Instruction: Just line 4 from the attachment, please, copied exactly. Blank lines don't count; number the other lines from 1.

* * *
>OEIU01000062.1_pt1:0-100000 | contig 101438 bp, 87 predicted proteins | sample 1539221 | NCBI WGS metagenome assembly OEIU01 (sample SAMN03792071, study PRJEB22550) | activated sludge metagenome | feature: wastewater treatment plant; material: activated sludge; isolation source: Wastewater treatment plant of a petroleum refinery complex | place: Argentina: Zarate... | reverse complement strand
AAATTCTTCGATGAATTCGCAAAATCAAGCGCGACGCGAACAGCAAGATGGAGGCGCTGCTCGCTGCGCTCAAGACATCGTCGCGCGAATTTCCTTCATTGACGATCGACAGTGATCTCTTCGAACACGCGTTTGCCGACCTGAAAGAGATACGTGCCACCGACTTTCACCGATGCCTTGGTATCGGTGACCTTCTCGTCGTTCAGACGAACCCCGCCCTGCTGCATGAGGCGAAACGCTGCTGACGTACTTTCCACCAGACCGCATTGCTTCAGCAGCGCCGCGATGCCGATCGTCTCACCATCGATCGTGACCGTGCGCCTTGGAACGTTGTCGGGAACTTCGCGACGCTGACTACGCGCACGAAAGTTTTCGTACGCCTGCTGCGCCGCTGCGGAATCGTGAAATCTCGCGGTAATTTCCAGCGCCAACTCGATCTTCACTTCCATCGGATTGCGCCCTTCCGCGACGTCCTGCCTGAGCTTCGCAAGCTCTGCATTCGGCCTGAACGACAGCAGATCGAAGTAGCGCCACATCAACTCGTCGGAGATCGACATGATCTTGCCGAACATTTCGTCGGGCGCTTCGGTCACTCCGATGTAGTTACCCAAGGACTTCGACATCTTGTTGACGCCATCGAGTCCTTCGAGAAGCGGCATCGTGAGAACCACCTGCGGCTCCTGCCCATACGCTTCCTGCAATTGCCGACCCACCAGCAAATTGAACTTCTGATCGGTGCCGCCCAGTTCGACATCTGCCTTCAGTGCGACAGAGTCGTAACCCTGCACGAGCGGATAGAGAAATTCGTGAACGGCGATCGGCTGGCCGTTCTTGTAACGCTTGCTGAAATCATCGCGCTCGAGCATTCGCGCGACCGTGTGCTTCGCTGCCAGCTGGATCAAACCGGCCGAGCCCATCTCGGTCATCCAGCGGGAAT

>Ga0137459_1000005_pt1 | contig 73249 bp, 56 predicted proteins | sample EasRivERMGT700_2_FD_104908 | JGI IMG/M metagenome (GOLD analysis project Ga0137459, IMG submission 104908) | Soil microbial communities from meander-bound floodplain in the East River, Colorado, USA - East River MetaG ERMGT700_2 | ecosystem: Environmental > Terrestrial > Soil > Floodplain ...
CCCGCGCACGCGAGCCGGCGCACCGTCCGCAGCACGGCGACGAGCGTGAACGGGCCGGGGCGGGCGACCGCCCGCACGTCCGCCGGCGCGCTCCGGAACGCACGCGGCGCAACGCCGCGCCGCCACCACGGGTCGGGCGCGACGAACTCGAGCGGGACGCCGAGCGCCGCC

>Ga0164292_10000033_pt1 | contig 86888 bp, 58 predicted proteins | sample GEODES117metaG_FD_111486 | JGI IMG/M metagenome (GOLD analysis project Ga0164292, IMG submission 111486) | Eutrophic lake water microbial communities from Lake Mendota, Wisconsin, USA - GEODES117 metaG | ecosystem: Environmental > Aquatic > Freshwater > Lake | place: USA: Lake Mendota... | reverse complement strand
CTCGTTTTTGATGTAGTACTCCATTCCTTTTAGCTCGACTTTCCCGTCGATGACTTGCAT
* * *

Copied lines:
CCCGCGCACGCGAGCCGGCGCACCGTCCGCAGCACGGCGACGAGCGTGAACGGGCCGGGGCGGGCGACCGCCCGCACGTCCGCCGGCGCGCTCCGGAACGCACGCGGCGCAACGCCGCGCCGCCACCACGGGTCGGGCGCGACGAACTCGAGCGGGACGCCGAGCGCCGCC